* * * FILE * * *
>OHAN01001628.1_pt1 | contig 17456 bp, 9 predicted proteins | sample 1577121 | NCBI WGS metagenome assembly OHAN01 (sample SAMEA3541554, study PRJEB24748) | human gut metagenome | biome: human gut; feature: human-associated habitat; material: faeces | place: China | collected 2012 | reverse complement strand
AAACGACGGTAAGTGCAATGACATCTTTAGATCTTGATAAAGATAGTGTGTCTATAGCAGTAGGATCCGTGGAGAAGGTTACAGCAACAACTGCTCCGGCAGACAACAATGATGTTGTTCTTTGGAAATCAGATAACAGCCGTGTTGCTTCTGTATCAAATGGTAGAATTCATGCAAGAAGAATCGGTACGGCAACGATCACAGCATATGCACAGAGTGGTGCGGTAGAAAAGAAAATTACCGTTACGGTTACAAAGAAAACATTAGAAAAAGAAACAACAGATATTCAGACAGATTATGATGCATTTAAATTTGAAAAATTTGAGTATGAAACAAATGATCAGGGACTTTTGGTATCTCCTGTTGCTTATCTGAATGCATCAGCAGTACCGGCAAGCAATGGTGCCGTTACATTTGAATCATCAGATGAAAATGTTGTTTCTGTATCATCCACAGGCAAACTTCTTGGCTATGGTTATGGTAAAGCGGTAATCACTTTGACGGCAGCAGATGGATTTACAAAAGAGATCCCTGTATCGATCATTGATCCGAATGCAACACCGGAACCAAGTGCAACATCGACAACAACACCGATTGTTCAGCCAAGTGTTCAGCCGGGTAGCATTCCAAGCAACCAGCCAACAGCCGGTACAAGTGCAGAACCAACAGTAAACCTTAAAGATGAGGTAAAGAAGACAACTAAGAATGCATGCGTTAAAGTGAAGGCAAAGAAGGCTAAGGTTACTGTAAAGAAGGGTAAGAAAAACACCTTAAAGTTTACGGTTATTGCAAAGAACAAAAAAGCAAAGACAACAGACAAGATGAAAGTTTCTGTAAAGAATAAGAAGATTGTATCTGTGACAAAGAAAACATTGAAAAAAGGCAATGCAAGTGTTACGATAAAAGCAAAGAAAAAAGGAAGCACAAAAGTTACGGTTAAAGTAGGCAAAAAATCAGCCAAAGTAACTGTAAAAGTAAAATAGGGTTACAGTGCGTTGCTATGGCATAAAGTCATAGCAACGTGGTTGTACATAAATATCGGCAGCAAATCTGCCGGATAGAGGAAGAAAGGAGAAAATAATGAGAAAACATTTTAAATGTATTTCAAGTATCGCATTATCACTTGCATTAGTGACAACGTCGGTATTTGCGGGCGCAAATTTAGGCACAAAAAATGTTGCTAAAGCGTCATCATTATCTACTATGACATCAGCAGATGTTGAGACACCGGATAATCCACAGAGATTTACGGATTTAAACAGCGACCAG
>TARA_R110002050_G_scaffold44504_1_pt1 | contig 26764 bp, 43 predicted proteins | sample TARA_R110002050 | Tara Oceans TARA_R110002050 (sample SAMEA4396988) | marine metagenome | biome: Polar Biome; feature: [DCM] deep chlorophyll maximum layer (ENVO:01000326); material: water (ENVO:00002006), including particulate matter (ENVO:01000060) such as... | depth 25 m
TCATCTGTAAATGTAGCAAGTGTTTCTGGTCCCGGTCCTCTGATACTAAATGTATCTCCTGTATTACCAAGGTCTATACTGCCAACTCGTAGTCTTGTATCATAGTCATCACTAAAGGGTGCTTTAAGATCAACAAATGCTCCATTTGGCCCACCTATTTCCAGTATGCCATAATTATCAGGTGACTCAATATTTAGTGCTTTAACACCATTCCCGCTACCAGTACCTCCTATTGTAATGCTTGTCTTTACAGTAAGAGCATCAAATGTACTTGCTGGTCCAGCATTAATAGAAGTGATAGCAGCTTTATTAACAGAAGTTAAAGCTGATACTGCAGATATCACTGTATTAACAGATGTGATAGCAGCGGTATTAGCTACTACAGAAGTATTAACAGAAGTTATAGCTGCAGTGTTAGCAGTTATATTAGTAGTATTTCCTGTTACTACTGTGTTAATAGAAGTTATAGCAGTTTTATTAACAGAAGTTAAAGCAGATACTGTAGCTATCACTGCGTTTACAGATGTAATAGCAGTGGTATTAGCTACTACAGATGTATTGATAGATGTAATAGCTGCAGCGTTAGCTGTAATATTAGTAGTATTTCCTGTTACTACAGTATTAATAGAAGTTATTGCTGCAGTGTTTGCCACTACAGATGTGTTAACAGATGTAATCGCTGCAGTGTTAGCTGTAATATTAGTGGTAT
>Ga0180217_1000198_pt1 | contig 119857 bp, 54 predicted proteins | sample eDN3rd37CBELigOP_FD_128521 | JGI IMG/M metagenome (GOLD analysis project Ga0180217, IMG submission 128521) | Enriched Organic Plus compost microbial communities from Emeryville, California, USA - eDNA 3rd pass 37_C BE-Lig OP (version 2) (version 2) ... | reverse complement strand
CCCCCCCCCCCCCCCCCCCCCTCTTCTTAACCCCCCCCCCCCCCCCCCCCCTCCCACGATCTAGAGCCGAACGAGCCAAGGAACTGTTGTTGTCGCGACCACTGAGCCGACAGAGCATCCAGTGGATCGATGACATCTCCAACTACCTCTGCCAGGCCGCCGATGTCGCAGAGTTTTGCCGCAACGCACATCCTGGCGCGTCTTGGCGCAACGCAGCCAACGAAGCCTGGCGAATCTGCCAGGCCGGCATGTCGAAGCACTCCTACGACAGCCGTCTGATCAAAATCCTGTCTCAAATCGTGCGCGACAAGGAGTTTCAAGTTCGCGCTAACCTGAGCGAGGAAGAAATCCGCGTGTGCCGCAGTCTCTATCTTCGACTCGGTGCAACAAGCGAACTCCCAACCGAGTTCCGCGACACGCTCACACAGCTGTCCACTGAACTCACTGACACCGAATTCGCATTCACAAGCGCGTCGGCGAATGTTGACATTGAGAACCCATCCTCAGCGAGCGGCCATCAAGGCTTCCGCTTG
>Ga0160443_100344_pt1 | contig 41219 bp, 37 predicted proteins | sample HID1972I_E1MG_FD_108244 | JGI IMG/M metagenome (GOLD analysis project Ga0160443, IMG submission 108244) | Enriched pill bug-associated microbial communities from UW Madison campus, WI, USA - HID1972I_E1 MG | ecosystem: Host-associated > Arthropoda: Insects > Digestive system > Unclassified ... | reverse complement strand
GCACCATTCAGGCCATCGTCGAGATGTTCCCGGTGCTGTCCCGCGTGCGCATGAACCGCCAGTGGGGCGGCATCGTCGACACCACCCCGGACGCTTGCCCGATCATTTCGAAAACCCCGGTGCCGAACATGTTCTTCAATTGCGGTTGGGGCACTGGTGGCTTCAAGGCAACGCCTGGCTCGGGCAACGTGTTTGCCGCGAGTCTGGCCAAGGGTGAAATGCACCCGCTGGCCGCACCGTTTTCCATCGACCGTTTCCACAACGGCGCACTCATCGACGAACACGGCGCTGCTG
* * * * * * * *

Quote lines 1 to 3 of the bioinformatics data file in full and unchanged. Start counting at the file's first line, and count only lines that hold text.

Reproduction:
>OHAN01001628.1_pt1 | contig 17456 bp, 9 predicted proteins | sample 1577121 | NCBI WGS metagenome assembly OHAN01 (sample SAMEA3541554, study PRJEB24748) | human gut metagenome | biome: human gut; feature: human-associated habitat; material: faeces | place: China | collected 2012 | reverse complement strand
AAACGACGGTAAGTGCAATGACATCTTTAGATCTTGATAAAGATAGTGTGTCTATAGCAGTAGGATCCGTGGAGAAGGTTACAGCAACAACTGCTCCGGCAGACAACAATGATGTTGTTCTTTGGAAATCAGATAACAGCCGTGTTGCTTCTGTATCAAATGGTAGAATTCATGCAAGAAGAATCGGTACGGCAACGATCACAGCATATGCACAGAGTGGTGCGGTAGAAAAGAAAATTACCGTTACGGTTACAAAGAAAACATTAGAAAAAGAAACAACAGATATTCAGACAGATTATGATGCATTTAAATTTGAAAAATTTGAGTATGAAACAAATGATCAGGGACTTTTGGTATCTCCTGTTGCTTATCTGAATGCATCAGCAGTACCGGCAAGCAATGGTGCCGTTACATTTGAATCATCAGATGAAAATGTTGTTTCTGTATCATCCACAGGCAAACTTCTTGGCTATGGTTATGGTAAAGCGGTAATCACTTTGACGGCAGCAGATGGATTTACAAAAGAGATCCCTGTATCGATCATTGATCCGAATGCAACACCGGAACCAAGTGCAACATCGACAACAACACCGATTGTTCAGCCAAGTGTTCAGCCGGGTAGCATTCCAAGCAACCAGCCAACAGCCGGTACAAGTGCAGAACCAACAGTAAACCTTAAAGATGAGGTAAAGAAGACAACTAAGAATGCATGCGTTAAAGTGAAGGCAAAGAAGGCTAAGGTTACTGTAAAGAAGGGTAAGAAAAACACCTTAAAGTTTACGGTTATTGCAAAGAACAAAAAAGCAAAGACAACAGACAAGATGAAAGTTTCTGTAAAGAATAAGAAGATTGTATCTGTGACAAAGAAAACATTGAAAAAAGGCAATGCAAGTGTTACGATAAAAGCAAAGAAAAAAGGAAGCACAAAAGTTACGGTTAAAGTAGGCAAAAAATCAGCCAAAGTAACTGTAAAAGTAAAATAGGGTTACAGTGCGTTGCTATGGCATAAAGTCATAGCAACGTGGTTGTACATAAATATCGGCAGCAAATCTGCCGGATAGAGGAAGAAAGGAGAAAATAATGAGAAAACATTTTAAATGTATTTCAAGTATCGCATTATCACTTGCATTAGTGACAACGTCGGTATTTGCGGGCGCAAATTTAGGCACAAAAAATGTTGCTAAAGCGTCATCATTATCTACTATGACATCAGCAGATGTTGAGACACCGGATAATCCACAGAGATTTACGGATTTAAACAGCGACCAG
>TARA_R110002050_G_scaffold44504_1_pt1 | contig 26764 bp, 43 predicted proteins | sample TARA_R110002050 | Tara Oceans TARA_R110002050 (sample SAMEA4396988) | marine metagenome | biome: Polar Biome; feature: [DCM] deep chlorophyll maximum layer (ENVO:01000326); material: water (ENVO:00002006), including particulate matter (ENVO:01000060) such as... | depth 25 m